|Southern schools to face a large milestone|
|Written by Megan Maginity, Daily Vidette Staff Writer|
|Wednesday, 13 January 2010 20:12|
Southern United States schools are maintaining two majorities; more than half of public schools are poor and more than half of the students are minorities.
With the influx of Latinos and other ethnic groups, the South contains a large number of minority groups compared to the Northern United States.
Minority students are expected to exceed 50 percent of the public school population by 2020.
The share of students poor enough to qualify for free or reduced-price lunches is on the rise in every state, according to a Southern Education Foundation Research Report.
Out of 15 states in the report, Georgia, Louisiana, Mississippi and Texas all have the largest majority of low-income and minority students.
Virginia is the only southern state that has neither, according to the report.
SEF is concerned that these new numbers will contribute to a vicious cycle of poor academic performance of schools and students in the region if the school systems do not go through a major change.
With poor performance, a large gap is created between achievement and graduation rates.
In addition, with the rise of minority students, districts in places like Tennessee are scrambling to hire additional teachers of English to teach as a second language to students.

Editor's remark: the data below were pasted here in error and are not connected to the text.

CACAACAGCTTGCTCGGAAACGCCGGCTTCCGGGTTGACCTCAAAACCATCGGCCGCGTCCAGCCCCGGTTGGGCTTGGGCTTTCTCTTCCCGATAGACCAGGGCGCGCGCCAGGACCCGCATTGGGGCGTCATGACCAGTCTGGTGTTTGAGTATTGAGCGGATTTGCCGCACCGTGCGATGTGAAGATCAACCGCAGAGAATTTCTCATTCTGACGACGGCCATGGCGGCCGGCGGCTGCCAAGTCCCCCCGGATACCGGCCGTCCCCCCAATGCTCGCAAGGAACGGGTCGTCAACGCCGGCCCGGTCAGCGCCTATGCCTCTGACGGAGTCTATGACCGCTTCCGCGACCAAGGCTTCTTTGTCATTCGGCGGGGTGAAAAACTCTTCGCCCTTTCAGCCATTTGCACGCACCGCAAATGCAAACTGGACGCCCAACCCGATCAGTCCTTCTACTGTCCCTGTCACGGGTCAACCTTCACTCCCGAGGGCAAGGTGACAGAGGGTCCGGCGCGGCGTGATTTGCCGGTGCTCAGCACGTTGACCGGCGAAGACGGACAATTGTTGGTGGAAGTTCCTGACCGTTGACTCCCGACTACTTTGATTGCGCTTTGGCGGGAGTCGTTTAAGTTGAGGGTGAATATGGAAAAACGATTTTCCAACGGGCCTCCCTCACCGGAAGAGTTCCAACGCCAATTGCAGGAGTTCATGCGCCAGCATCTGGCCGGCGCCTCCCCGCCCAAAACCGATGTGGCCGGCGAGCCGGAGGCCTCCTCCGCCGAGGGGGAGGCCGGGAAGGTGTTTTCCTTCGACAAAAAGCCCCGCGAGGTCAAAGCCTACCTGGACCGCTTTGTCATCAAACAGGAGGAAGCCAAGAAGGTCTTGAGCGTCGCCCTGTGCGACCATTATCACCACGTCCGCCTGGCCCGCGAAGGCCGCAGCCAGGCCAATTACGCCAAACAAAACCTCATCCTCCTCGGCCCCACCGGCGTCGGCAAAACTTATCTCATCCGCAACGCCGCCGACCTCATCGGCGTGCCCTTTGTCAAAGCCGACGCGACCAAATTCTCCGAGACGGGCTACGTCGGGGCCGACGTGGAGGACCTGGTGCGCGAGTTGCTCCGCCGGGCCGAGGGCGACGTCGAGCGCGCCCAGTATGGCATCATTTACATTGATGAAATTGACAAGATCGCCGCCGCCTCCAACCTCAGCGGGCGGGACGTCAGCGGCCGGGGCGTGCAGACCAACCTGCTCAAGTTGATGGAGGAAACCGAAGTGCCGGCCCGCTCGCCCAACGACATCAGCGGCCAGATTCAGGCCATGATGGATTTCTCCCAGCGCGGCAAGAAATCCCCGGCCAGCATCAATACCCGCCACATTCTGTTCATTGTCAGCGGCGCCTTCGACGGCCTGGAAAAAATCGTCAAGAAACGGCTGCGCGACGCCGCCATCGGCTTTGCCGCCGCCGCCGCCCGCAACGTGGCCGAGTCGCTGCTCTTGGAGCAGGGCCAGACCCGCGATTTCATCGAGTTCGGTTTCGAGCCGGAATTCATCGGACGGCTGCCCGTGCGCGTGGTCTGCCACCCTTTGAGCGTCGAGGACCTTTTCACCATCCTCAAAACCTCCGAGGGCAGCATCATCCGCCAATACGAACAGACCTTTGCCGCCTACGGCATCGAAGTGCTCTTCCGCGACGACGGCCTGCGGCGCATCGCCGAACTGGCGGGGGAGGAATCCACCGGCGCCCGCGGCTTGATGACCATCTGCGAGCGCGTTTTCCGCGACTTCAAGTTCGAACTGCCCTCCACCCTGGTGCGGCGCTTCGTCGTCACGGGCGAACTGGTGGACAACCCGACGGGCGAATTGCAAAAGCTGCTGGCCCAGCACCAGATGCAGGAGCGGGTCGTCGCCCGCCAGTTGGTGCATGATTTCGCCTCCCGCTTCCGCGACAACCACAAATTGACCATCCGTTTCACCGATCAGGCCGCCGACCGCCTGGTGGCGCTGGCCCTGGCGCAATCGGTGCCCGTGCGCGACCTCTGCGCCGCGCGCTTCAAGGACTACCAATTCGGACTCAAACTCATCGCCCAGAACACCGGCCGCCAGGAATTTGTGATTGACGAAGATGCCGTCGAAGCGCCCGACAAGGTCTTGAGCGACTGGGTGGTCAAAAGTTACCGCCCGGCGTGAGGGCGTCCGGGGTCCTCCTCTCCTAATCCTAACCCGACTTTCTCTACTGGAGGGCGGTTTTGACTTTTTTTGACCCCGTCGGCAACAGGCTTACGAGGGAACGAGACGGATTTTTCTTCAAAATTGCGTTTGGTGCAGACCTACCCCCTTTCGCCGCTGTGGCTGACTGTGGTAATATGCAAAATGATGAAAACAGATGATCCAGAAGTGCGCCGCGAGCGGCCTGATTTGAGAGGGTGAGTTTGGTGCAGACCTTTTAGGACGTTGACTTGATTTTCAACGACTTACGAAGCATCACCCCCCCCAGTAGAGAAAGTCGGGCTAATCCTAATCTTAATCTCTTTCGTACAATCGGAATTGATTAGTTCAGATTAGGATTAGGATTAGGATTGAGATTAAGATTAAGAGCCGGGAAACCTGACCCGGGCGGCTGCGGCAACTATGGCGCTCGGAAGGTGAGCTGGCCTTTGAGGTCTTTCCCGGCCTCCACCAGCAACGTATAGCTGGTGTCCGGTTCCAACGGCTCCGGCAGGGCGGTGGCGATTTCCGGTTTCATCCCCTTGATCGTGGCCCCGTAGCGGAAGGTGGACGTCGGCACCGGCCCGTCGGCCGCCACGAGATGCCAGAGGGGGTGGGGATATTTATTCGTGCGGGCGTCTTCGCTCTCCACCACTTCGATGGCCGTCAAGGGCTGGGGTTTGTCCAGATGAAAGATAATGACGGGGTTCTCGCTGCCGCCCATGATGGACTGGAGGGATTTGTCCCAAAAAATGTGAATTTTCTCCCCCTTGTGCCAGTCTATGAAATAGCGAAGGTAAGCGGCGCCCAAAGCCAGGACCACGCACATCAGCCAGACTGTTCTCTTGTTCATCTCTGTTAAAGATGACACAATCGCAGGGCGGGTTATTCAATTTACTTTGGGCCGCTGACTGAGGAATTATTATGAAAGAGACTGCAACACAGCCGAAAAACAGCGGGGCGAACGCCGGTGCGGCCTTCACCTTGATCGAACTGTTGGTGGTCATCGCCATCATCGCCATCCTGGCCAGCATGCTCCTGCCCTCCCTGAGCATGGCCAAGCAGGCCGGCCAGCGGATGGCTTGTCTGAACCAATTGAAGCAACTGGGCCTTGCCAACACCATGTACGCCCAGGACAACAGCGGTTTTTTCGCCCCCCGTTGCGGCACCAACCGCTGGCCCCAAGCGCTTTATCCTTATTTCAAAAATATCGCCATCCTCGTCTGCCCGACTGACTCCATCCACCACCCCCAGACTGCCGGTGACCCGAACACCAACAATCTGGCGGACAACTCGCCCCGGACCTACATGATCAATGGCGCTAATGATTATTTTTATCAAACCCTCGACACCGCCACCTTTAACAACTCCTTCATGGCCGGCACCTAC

College of Education Professor Alan Bates said, “A lot of my students will definitely be teaching English as a second language someday.”
Bates said education can improve in every part of the country, however.
“Changing classrooms in terms of demographics, we expose our students to different experiences based on different ethnic backgrounds and certain needs,” he said.
Holding the two majorities of poor students and minority students in the United States, the South is searching for a way to improve education.
Districts are experimenting with ways to attract more experienced teachers to high-risk schools.
The problem arises because the quality of education is being questioned. Some schools are unable to adapt to the changes taking place.
Professor Anthony Lorsbach of the College of Education said, “ISU has a four step definition of diversity that the College of Education students need to go through.
“Students need to complete 50 hours teaching in at least two of the four diverse categories – English language learners, students of color, low income and students with disabilities.”
Having lived in Alabama, Lorsbach had input on how the schools work.
“Schools in the South are funded differently and people did not want to spend money to fix schools.
“The schools are suffering.”